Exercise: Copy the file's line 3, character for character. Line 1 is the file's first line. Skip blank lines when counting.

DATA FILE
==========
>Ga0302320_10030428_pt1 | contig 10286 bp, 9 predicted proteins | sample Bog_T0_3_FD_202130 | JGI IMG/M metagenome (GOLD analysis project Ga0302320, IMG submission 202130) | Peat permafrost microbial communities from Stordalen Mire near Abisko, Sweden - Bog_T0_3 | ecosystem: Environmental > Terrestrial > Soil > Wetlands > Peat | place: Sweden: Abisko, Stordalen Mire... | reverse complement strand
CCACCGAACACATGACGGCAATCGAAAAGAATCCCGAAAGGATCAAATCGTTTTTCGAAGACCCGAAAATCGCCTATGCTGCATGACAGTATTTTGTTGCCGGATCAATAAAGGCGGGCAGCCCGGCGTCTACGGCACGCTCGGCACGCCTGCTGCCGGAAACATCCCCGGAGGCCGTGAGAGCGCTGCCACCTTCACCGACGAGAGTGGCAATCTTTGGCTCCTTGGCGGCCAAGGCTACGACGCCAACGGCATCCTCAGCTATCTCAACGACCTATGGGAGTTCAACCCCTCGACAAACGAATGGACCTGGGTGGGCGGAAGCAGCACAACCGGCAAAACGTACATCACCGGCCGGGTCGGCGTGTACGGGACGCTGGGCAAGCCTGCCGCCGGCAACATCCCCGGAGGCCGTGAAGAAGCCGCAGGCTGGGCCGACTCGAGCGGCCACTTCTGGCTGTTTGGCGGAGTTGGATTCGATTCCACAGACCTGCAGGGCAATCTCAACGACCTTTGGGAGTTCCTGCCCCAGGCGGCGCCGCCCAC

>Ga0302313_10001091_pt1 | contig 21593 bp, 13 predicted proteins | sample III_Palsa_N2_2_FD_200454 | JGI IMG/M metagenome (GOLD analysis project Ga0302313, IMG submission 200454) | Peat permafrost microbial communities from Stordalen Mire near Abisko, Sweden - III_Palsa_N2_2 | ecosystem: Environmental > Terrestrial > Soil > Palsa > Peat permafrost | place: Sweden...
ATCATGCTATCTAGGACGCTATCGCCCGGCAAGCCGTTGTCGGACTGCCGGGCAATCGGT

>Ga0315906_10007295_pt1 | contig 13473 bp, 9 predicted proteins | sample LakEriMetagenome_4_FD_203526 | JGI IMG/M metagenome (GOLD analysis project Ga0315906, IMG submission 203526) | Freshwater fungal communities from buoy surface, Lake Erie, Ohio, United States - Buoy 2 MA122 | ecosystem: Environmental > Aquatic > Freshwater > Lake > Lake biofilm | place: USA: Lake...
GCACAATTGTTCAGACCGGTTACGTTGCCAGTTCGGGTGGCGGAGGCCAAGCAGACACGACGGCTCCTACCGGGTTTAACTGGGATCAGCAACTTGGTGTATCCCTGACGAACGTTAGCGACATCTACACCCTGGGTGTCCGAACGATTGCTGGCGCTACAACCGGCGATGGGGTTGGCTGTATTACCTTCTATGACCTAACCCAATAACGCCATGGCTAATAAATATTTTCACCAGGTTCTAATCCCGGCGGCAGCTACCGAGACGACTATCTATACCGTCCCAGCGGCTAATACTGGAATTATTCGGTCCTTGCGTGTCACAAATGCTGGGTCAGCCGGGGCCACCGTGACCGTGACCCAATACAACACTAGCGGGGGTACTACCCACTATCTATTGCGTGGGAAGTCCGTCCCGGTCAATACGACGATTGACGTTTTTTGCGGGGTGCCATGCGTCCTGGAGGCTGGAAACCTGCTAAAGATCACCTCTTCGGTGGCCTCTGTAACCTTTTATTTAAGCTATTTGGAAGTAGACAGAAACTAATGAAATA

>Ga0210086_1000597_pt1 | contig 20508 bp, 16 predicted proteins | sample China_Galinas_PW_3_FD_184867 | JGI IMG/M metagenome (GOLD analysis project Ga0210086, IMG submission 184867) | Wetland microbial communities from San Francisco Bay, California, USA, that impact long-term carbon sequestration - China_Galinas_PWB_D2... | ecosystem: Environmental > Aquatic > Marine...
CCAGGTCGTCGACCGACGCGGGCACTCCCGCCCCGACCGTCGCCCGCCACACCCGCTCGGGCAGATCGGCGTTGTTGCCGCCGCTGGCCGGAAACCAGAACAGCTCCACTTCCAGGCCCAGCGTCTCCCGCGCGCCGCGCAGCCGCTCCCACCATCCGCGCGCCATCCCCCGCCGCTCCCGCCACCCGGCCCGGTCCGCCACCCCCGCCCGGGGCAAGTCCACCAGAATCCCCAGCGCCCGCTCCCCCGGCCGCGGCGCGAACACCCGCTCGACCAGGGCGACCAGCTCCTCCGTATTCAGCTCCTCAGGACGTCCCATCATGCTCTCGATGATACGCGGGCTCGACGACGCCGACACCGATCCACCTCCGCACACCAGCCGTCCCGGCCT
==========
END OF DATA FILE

>Ga0302313_10001091_pt1 | contig 21593 bp, 13 predicted proteins | sample III_Palsa_N2_2_FD_200454 | JGI IMG/M metagenome (GOLD analysis project Ga0302313, IMG submission 200454) | Peat permafrost microbial communities from Stordalen Mire near Abisko, Sweden - III_Palsa_N2_2 | ecosystem: Environmental > Terrestrial > Soil > Palsa > Peat permafrost | place: Sweden...